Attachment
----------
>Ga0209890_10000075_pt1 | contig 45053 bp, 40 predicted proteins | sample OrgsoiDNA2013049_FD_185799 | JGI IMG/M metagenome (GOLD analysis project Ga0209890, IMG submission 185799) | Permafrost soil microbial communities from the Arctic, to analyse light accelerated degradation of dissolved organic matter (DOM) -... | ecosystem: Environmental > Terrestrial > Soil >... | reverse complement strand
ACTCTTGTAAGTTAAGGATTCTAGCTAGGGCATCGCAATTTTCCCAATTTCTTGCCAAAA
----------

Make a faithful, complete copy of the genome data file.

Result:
>Ga0209890_10000075_pt1 | contig 45053 bp, 40 predicted proteins | sample OrgsoiDNA2013049_FD_185799 | JGI IMG/M metagenome (GOLD analysis project Ga0209890, IMG submission 185799) | Permafrost soil microbial communities from the Arctic, to analyse light accelerated degradation of dissolved organic matter (DOM) -... | ecosystem: Environmental > Terrestrial > Soil >... | reverse complement strand
ACTCTTGTAAGTTAAGGATTCTAGCTAGGGCATCGCAATTTTCCCAATTTCTTGCCAAAA